Thursday, January 25, 2007

SBCL doesn't thread on the mac

I just realized (once again) that SBCL doesn't do threading on the mac. Which means hunchentoot doesn't work. Which means I can't use SBCL. Time to try OpenMCL...

Wednesday, January 24, 2007

Starting up with SBCL

I've recently started working with SBCL on an intel Mac OS X machine. SBCL has come a long way since the last time I had attempted using it, two years ago. It has a different set of quirks from Allegro CL, which I've been using for many years now. My baseline for considering SBCL usable was whether I could get FReT to work. Happily I have succeeded. Version 0.3.1 doesn't work, version 0.3.2 (or the current svn head) will.

The most difficult task in porting FReT was odd bugs that came up in CLOS. FReT does a lot of CLOS mangling. And while I find CLOS to be one of the most powerful and capable OO systems I've used, it is also one of the most mysterious. I was defining and redefining classes, and using their prototypes for selecting generic function methods to execute. In addition, I had added default initialization forms in class definitions to signal errors if certain slots were not supplied, like so:
(defclass test-object ()
((start-time :initform (get-universal-time) :reader test-start-time)
(state :initform :init :accessor test-state)
(runner :initarg :runner :initform (error-required 'runner 'test-object) :reader test-runner)))

SBCL, it turns out, applies slot initialization on prototype instances when a class is redefined, but not when the class is initially defined. This is apparently allowed by the ANSI standard. I'm not that great at following the minutiae of standards, so I am not going to try and explain why this is possible. The solution turned out to be including an error handler in an :around method for update-instance-for-redefined-class.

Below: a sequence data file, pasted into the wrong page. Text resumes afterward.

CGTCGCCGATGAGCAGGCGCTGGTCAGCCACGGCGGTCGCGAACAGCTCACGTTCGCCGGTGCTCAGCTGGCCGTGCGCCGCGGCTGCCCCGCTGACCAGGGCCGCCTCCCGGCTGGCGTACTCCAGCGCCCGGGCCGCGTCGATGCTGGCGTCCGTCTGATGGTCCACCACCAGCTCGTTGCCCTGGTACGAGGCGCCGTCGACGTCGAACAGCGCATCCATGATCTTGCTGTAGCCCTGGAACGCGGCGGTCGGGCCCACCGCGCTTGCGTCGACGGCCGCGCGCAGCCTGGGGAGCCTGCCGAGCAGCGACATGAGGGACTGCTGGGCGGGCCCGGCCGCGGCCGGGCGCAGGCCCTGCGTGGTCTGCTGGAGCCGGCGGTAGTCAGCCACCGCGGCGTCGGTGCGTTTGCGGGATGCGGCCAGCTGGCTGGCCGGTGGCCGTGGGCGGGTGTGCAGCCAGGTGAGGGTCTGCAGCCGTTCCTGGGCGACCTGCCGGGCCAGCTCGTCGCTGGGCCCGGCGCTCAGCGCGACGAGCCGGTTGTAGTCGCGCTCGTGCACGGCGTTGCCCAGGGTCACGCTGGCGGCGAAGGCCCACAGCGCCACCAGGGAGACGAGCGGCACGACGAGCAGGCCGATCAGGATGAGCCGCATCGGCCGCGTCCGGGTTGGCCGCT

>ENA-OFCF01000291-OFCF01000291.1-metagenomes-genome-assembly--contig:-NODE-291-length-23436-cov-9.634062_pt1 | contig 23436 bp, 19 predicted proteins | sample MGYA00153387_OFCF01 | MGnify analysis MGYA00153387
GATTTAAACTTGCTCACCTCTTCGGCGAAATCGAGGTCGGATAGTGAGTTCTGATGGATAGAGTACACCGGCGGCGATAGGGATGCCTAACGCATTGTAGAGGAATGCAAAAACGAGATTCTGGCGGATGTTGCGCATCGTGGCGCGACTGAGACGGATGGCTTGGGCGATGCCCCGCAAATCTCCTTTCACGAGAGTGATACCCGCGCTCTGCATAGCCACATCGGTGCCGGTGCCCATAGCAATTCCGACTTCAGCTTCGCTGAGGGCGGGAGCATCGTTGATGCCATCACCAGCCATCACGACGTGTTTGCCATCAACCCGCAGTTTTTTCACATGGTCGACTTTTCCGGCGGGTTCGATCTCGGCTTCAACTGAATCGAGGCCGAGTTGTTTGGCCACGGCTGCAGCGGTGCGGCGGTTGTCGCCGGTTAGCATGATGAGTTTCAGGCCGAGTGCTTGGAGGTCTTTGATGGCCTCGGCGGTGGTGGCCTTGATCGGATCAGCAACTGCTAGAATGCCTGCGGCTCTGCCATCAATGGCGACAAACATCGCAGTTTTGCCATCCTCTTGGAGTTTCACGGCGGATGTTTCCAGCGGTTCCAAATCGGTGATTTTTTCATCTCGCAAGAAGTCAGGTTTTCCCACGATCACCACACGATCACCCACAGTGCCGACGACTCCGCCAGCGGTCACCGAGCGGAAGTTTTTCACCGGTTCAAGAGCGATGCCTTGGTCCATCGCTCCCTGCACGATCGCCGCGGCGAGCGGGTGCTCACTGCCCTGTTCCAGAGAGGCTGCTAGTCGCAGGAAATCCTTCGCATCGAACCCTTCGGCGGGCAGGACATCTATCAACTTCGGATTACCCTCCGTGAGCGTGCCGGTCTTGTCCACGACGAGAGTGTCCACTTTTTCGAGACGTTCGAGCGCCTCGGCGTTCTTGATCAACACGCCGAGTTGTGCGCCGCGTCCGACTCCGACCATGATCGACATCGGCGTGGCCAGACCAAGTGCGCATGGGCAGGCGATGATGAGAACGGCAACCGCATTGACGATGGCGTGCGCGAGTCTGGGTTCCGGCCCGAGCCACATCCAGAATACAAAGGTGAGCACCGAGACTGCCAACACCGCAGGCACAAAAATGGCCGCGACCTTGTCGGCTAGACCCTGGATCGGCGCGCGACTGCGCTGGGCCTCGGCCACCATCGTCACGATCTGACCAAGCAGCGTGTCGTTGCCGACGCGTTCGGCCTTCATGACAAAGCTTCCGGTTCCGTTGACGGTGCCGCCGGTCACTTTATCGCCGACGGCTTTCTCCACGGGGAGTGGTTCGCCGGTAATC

I'm presently satisfied that SBCL is usable, though not necessarily immediately comprehensible. Suitable for my hacking needs.

Experiences with IkeWiki

I have gotten my hands on IkeWiki, installed it on my mac, and have been testing it. IkeWiki is a pretty good piece of work, though I find it a bit un-wiki-like. The author, Sebastian Schaffert, is quite responsive on the mailing list.

IkeWiki is quite wiki-like when it comes to editing articles. You can add an article, put in links to pages that don't yet exist, and fill in content as you go through the web site. Authoring can be either using wiki syntax, or through HTML if wiki syntax doesn't satisfy your needs. For any interesting formatting, you have to resort to HTML, as the wiki syntax is much less elaborate than say for MediaWiki. This is not surprising, but certainly not a show stopper.

Semantic annotation though is not very wiki-like. You cannot invent relations (also called properties in OWL) on the fly, or namespaces, or any other type of content. Relations cannot be embedded in the wiki syntax. You have to use a separate annotation mode. All annotations are always with respect to the current document. This may not seem like a big deal, but it really takes away the feeling of easy content creation you have when you typically use a wiki. You do end up with a more consistent knowledge base, but it doesn't really get at the questions that I want answered.

There are other things I want from a semantic wiki that aren't handled in IkeWiki. You cannot describe content about multiple resources in a single article. The resource and the document about the resource are confounded. There isn't enough documentation on how to work with IkeWiki. Ultimately, this is not the semantic wiki I want. But do I really want to write my own semantic wiki? Well, IkeWiki is GPL, which means if I want to do anything non-open with IkeWiki, I will have to produce my own semantic wiki.